Our Last Basenji
Wednesday, March 30, 2016
This will be the last day for our sweet basenji girl Acacia, whom we usually call Miss A. For I have an appointment for us with the vet at 5:30 this evening.
This day has been coming for quite a while. About a year and a half ago, our vet showed me an x-ray and diagnosed Miss A with a mass, probably cancerous. “Okay,” I said soon after that. “We won’t do anything expensive for her like dentistry. But as long as she’s not suffering, we’ll keep going.” And so Miss A and I have kept walking around our tree-lined neighborhood, especially lovely this spring.
Progressively she’s lost weight, down to between seventeen and eighteen pounds from nearly thirty pounds when we began her diet and exercise program the day after we had to put our Cory boy, our second basenji, down almost exactly three years ago today. (Varlet was our first.)
(In case you might not know, the basenji is an African breed, and the smallest of the hounds, used in packs to hunt lions and other big cats. Basenjis have distinctive, curled tails and sharp-pointed, foxy ears. And they don’t bark. That’s the very best thing about them. They do, however, make some weird sounds or yodels. Cory was vocal for a basenji. As for Miss A, she sometimes whimpers, sometimes growls, and occasionally she can be teased into giving a hoarse “woo.”)
Now, Miss A is mostly skin and bones except for the mass, not as big around as a soccer ball, but not much smaller either. And she’s very weak. When she jumps off my bed, for instance, she totters around or even sits down at first.
Still, until this week she ate fairly well and walked with me two or three times a day except when it was rainy or very cold. But then on Monday she ate only one out of her three meals. Yesterday she ate nothing but three treats after the last of our walks. Amazingly, in spite on this, we walked three times yesterday, a lovely spring day, for a total of fifty-five minutes altogether. Then this morning, she wouldn’t walk and she didn’t eat her breakfast. She did eat some of her lunch, a tempting mix of warm water, canned dog food and dry cat food. We walked for fourteen minutes this afternoon.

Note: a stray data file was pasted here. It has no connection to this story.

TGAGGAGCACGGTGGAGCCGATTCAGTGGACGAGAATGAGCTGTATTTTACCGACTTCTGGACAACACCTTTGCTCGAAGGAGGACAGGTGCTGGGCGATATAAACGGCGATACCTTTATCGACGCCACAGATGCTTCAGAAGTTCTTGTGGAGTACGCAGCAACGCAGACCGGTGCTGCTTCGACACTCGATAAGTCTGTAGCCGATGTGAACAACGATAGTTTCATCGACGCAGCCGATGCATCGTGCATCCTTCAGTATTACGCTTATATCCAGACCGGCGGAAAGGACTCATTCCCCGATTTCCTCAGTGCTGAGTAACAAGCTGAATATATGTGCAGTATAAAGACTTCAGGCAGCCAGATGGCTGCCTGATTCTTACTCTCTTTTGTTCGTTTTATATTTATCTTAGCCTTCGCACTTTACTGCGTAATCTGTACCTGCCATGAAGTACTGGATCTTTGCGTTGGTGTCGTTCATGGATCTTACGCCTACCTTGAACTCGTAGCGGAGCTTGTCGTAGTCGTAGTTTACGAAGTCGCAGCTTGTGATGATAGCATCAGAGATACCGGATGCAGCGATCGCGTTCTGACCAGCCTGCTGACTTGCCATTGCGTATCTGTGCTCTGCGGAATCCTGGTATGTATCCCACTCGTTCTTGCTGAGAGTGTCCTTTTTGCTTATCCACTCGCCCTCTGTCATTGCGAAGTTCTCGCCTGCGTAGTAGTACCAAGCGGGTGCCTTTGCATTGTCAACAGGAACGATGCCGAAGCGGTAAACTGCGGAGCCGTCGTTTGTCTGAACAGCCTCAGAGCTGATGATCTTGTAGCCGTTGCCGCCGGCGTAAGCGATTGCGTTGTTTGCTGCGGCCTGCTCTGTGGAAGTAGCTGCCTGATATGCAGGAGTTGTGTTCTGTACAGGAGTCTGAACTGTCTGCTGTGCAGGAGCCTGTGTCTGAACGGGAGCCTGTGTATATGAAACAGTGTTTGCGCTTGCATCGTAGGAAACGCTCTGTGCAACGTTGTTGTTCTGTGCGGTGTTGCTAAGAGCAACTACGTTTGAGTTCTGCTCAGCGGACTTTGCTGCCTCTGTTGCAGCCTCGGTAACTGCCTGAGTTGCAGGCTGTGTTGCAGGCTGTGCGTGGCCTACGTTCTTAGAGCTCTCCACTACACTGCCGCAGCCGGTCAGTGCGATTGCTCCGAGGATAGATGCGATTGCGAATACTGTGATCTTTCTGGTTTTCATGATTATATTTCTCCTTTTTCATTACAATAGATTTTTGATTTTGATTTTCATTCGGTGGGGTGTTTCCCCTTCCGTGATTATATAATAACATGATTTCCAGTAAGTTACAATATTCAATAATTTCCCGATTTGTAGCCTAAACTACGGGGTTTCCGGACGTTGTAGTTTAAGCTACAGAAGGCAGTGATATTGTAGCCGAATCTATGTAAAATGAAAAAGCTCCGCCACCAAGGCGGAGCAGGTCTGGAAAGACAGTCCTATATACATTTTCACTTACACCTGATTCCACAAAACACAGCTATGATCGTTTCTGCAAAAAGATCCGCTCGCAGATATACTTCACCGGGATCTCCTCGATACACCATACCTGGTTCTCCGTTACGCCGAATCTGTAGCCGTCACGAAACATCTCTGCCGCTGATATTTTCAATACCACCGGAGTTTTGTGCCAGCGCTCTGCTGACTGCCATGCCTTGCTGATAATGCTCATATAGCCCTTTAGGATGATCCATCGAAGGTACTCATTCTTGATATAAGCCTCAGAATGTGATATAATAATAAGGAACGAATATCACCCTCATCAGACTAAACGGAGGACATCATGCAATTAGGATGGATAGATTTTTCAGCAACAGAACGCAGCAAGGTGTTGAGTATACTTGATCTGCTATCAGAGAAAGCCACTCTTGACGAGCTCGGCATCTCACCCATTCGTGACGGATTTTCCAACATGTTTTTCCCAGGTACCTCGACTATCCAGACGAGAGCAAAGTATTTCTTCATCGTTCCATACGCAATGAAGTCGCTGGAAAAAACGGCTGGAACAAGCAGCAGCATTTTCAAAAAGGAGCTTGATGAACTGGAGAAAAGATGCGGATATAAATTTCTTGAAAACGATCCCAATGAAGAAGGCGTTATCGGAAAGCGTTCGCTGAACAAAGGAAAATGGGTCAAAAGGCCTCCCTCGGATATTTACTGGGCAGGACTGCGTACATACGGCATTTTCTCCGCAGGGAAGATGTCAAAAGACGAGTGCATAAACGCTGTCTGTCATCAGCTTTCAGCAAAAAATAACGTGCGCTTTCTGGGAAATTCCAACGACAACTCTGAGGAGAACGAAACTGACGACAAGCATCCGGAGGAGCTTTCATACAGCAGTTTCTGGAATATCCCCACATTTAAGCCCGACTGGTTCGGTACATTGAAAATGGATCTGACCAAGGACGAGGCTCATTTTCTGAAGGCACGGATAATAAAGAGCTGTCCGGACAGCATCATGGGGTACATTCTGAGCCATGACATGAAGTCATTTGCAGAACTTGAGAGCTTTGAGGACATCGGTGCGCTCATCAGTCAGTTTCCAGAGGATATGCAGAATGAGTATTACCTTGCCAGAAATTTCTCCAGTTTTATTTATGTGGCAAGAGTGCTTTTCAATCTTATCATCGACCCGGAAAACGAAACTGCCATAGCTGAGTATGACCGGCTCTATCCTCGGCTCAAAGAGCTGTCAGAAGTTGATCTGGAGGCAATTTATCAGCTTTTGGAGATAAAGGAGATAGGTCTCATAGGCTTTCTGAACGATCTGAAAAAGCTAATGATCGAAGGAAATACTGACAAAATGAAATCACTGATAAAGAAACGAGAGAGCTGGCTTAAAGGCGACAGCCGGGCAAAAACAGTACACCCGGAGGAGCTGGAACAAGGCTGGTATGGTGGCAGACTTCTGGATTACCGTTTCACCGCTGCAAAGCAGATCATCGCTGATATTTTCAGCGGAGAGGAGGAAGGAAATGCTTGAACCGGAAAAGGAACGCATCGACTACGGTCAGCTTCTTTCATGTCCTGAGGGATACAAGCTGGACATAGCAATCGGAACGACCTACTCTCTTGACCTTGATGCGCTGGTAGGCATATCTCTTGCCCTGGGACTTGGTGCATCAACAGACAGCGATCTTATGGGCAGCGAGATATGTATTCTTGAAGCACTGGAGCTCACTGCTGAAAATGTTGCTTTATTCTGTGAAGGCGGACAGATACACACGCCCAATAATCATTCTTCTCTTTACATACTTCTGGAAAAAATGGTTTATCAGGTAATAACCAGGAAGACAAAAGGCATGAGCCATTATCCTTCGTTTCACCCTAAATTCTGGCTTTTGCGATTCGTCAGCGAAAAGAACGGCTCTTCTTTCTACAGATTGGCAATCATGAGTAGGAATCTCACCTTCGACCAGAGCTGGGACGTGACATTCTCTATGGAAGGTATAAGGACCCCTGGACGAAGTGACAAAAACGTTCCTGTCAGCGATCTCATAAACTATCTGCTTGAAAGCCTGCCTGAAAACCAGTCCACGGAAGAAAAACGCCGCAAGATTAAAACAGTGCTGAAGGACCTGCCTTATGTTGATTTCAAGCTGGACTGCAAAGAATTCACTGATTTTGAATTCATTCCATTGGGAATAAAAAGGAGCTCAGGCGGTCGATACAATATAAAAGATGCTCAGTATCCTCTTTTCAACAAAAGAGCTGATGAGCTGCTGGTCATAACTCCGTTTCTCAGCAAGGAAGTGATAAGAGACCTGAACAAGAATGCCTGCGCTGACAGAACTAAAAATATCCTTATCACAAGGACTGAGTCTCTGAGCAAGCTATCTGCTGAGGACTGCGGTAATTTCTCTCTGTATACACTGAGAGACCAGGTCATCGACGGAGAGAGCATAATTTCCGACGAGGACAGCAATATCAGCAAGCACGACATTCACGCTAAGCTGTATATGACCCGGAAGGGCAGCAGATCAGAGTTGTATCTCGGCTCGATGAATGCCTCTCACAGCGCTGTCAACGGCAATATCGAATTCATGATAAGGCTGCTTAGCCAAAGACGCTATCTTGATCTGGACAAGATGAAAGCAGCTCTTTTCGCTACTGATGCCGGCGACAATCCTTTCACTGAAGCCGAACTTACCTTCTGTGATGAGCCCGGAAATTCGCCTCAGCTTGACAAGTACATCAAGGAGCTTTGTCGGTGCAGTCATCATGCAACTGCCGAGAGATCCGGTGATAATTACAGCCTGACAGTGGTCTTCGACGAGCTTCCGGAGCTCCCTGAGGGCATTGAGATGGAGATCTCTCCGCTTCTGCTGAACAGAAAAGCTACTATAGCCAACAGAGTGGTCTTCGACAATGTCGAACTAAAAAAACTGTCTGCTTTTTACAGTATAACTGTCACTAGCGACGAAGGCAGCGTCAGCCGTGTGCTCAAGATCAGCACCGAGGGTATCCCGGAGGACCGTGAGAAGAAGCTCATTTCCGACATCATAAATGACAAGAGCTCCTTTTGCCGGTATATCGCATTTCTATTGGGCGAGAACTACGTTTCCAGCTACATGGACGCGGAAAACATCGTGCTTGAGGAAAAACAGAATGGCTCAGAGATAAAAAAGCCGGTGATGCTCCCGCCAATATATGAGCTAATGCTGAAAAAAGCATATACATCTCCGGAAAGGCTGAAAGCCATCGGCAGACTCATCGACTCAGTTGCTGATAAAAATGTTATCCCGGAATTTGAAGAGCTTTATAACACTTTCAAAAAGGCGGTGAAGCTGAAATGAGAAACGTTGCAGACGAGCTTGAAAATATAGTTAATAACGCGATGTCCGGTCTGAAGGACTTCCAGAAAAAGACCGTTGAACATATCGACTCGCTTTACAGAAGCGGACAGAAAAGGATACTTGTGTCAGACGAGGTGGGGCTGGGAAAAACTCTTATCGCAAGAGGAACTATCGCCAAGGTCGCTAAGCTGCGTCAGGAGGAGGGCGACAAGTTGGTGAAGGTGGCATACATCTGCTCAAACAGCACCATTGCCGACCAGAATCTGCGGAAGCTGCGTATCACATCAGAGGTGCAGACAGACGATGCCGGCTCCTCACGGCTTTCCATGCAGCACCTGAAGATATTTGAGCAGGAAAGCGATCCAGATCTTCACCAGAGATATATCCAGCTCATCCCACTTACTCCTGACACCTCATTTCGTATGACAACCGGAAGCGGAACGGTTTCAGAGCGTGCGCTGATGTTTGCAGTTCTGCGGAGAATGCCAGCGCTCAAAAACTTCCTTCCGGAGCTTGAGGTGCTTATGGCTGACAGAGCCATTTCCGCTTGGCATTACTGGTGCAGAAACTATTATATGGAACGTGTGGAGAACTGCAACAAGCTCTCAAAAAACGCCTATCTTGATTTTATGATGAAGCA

But I know very well that she will continue going down hill and so today’s her last day.
I already miss her, just thinking about that appointment. And I’m also thinking about what to do when she’s gone.
Some of that involves a pedestrian, rather heartless to-do list.
1) Now we can keep the doors open to the study and my daughter’s bedroom so Miss A won’t get in and eat the covers off the books in the bookcases.
2) I can put a quilt my mother made back on my bed and leave that door open, too, now that Miss A won’t be here to try to turn the bed covers back on her own. She was never very good at that and so I have no bed covers, blankets or top sheets that aren’t torn.
3) I can give away the last bag and can of dog food, and the rest of the marrowbone treats.
At this point, you might ask, “Aren’t you going to get another dog?”
If you’d asked me that question up until very recently, I would have said, “Of course I am. And she will be a basenji, possibly about two years old like Miss A was when we got her as a rescue dog to keep Cory company.”
But now I’ve decided that probably I won’t get another dog for assorted reasons.
1) My mother’s practical voice that speaks to me inside my head from time to time says, “A dog ties you down.” This didn’t keep her from adoring our Dottie, a beagle-dachshund mix (we think) we had back in the 50’s and 60’s.
2) Caring for and feeding pets can cost a lot.
3) Walking a dog might be too dangerous for me, now seventy-four.
Here’s why I say that.
A few weeks ago on a beautiful afternoon, as Miss A and I were walking down the next street, I was gawking at a neighbors’ yard looking for signs of spring instead of where I was going. So I didn’t see that the pavement ahead was uneven. I tripped. I fell–so hard that I thought I’d broken my nose. Suddenly I couldn’t see from all the blood in my eyes. After a minute, I sat up and found a paper towel in my pocket to staunch the flow. I managed to stand up and head toward home. Luckily I met up with some neighbors who got me more paper towels and walked me and Miss A home. Soon after that, my daughter drove me to the Emergency Room where the doctor on duty put eleven stitches in my forehead. That, the worst of my injuries, came from my sunglasses grinding up my nose and into the soft flesh of my forehead as I skidded along the pavement on my face. The cranberry-juice colored bruises faded away in about two and half weeks, but I’ll be hiding that scar with bangs and make-up the rest of my life.
Luckily, I had no broken bones. I didn’t have a concussion. But here’s the thing. Next time I might not be so lucky. So chances are slim to none that I’ll get another dog, basenji or otherwise. I have walked a basenji in my neighborhood for thirty years, but Miss A will be the last.
Goodbye, sweet girl. We will miss you.